A bipartisan team of U.S. senators proposes revisions to federal law to loosen eligibility rules under which several Washington newspapers were denied payroll subsidies in the first rounds of pandemic-related economic stimulus.

Sen. Maria Cantwell, D-Washington, joined with Senate Minority Leader Chuck Schumer, D-New York, and two Republican senators to introduce legislation today that could revise the eligibility rules of the Payroll Protection Program loans that papers as large as The Seattle Times and as small as The Northern Light in Blaine are relying on to keep journalists on the job.

U.S. Sen. Maria Cantwell, D-Washington (J. Scott Applewhite / The Associated Press)
U.S. Sen. Maria Cantwell, D-Washington (J. Scott Applewhite / The Associated Press)

“Local news outlets are reporting life-saving information about COVID-19 to communities throughout the country,” Cantwell said in a news release Tuesday. “We cannot afford to lose reporters from newsrooms, especially as they play such an important role in keeping the public informed and safe.”

The original Payroll Protection Program targeted small businesses and blocked newspaper companies with more than 1,000 employees from applying.

That meant The Kitsap Sun, Bremerton’s daily, could not benefit, as it is owned by Gannett, the largest U.S. newspaper company. Similarly, The Longview Daily News, owned by Lee Enterprises, a nationwide chain, was ineligible.

Under the bill, newspapers that employ 1,000 or fewer at their physical location and TV and radio stations with fewer than $41.5 million in gross receipts at their physical location would be eligible, said Cantwell spokesperson Ben Marvin-Vanderryn. The proposed changespells out that no portion of the loan could be paid or transferred to a parent company or used for other purposes.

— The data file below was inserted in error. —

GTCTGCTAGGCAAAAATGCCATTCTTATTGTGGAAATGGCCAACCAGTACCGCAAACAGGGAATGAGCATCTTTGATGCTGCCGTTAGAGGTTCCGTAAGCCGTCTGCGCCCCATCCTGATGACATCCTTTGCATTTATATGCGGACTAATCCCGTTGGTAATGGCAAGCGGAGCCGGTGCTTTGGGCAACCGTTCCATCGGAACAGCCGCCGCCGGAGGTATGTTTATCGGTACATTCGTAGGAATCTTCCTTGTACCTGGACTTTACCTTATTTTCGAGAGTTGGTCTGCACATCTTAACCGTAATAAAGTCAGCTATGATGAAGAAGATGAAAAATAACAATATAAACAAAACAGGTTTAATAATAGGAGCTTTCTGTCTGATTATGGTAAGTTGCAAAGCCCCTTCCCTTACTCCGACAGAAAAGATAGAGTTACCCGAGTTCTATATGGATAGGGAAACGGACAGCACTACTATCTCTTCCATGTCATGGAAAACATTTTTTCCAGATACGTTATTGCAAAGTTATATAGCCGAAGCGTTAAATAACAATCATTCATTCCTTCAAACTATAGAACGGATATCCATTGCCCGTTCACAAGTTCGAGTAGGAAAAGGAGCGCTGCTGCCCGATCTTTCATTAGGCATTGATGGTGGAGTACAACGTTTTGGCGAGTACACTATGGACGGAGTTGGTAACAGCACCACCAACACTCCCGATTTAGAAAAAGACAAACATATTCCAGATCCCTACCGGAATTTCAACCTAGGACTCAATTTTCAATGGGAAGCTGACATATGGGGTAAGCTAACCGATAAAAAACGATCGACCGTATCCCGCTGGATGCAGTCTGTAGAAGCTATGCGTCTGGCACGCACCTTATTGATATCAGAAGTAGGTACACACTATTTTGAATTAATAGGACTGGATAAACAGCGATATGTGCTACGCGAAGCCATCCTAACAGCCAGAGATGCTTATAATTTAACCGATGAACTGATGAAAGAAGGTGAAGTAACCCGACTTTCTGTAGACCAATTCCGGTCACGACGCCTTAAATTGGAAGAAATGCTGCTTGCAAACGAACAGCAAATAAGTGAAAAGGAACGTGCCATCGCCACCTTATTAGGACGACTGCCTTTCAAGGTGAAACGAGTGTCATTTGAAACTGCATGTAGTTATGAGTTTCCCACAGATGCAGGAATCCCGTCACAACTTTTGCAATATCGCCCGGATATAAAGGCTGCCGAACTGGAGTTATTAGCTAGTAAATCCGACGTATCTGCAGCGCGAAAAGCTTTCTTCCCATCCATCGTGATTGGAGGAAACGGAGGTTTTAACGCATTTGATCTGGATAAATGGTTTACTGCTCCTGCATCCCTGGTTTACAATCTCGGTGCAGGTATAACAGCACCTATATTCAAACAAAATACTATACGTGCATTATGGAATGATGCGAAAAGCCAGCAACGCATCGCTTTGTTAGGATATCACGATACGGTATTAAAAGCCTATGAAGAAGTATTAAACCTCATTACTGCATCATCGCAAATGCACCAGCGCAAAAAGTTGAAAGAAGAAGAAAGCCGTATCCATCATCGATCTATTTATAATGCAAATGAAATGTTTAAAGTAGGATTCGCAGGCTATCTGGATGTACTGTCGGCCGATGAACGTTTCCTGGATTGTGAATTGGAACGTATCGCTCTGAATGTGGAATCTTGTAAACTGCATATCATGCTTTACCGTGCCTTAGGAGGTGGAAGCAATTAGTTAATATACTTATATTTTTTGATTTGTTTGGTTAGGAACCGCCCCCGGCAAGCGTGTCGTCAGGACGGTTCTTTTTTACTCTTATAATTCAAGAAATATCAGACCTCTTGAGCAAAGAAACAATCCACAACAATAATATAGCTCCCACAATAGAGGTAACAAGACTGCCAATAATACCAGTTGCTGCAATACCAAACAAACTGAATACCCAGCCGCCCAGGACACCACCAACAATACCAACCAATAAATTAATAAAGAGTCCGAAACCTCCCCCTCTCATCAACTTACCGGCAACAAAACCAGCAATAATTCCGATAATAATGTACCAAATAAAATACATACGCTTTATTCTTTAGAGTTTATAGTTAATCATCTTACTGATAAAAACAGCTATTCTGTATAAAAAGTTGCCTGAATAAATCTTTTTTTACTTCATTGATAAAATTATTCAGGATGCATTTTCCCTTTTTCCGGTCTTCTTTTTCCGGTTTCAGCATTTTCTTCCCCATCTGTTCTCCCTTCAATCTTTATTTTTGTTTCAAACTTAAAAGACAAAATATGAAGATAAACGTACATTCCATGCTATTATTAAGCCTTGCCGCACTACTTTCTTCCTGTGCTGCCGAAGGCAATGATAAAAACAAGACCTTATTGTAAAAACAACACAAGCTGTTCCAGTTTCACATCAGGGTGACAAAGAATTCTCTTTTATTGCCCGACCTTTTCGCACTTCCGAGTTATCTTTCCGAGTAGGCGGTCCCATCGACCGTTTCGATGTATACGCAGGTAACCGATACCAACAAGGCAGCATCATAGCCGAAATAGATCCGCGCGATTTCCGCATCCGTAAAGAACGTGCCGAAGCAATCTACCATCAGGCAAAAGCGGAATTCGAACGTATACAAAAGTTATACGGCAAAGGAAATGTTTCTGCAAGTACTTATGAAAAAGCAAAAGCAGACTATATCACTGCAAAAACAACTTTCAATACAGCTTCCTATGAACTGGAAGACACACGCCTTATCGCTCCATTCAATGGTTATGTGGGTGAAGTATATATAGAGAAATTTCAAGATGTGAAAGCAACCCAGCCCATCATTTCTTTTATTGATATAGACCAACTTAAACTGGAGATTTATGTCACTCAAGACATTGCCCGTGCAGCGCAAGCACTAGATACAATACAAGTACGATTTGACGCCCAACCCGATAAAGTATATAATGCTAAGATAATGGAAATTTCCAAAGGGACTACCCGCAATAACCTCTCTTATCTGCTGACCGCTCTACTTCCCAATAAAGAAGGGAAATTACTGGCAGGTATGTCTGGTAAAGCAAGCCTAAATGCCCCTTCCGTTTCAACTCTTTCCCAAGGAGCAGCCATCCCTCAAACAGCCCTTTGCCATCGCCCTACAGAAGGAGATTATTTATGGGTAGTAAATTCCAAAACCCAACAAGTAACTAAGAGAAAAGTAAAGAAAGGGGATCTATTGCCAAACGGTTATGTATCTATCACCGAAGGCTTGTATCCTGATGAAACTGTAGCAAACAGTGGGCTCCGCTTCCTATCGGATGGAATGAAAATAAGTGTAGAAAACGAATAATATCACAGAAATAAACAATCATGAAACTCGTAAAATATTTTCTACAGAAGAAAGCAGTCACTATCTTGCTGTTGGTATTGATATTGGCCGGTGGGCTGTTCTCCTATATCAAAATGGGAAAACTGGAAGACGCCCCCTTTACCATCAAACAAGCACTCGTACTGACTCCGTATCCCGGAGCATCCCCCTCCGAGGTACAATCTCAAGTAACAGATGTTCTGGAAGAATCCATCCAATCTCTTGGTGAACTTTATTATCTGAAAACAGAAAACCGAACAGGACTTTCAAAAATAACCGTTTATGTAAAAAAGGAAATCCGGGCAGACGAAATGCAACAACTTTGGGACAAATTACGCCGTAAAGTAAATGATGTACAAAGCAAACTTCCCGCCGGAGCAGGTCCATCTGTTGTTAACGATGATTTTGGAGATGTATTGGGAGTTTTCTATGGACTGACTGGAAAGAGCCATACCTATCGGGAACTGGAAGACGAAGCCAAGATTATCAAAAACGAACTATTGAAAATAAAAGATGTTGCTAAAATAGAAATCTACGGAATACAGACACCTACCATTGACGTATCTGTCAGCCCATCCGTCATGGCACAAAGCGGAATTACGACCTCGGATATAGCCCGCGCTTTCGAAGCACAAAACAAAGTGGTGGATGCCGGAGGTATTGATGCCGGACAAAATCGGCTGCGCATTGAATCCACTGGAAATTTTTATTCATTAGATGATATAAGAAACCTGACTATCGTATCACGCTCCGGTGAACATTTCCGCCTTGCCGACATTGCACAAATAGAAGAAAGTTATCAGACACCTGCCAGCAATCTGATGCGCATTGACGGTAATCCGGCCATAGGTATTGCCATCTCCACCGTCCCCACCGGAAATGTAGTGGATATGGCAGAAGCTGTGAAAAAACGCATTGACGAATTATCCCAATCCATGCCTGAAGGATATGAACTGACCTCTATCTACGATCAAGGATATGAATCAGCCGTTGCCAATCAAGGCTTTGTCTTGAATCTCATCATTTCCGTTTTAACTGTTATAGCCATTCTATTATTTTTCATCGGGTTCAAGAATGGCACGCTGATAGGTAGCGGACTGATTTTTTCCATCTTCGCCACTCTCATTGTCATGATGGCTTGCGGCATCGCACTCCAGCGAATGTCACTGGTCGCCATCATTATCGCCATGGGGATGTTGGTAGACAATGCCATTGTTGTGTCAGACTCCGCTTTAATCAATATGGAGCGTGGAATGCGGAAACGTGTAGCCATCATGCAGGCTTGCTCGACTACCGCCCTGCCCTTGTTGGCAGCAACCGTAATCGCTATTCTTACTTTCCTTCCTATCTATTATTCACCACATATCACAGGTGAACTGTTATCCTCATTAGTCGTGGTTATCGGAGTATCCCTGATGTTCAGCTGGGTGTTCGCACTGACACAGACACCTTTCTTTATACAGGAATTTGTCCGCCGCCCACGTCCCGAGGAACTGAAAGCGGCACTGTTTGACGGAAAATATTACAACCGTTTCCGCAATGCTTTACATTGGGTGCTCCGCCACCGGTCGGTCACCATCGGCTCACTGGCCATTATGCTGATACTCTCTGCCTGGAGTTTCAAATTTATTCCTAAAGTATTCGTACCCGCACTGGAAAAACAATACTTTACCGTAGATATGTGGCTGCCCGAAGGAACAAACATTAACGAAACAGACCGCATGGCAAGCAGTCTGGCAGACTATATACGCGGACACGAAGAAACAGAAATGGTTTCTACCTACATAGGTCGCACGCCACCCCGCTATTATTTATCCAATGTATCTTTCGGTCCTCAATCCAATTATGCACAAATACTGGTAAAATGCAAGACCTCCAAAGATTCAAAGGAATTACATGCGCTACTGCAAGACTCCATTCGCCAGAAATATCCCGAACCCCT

Advertising

Even if the proposed amendments are adopted, the dailies in Tacoma, Bellingham, Olympia and the Tri Cities still would be unable to apply. They are owned by The McClatchy Company, which is in bankruptcy, a condition that makes it ineligible, both under the original law and the revisions, Marvin-Vanderryn said.

The status of loan applications by Sound Publishing, the owner of more than 40 weeklies in Washington as well as The Daily Herald, in Everett, remains unclear. Sound President Josh O’Connor said three weeks ago that Sound’s application was under review. He has since declined to answer four requests for comment.

Congress started with $349 billion in loans across industries, then approved another $310 billion on April 24 when the first round was exhausted.

Borrowers can apply for 2.5 times one month’s payroll, up to $10 million. At least 75% must be used for payroll and no jobs can be cut nor pay rates reduced during the term of the loan. The Small Business Administration will not collect the loans if borrowers abide by the terms.

Other sponsors of the legislation include Republican Sens. John Boozman of Arkansas and Joni Ernst of Iowa, and Democratic Sen. Amy Klobuchar of Minnesota.

The change, if enacted, would make thousands more news organizations eligible for payroll subsidy, sponsors said.

Advertising

They estimate the ad revenue freeze triggered by the  COVID-19 pandemic has cost newspapers up to 50 percent of ad revenue and that local broadcasters report as much as a 90 percent loss in ad revenues.

The sponsors said similar legislation is under consideration in the U.S. House.

New COVID-19 funding legislation unveiled by the House of Representatives includes similar provisions to make local media outlets eligible for funding.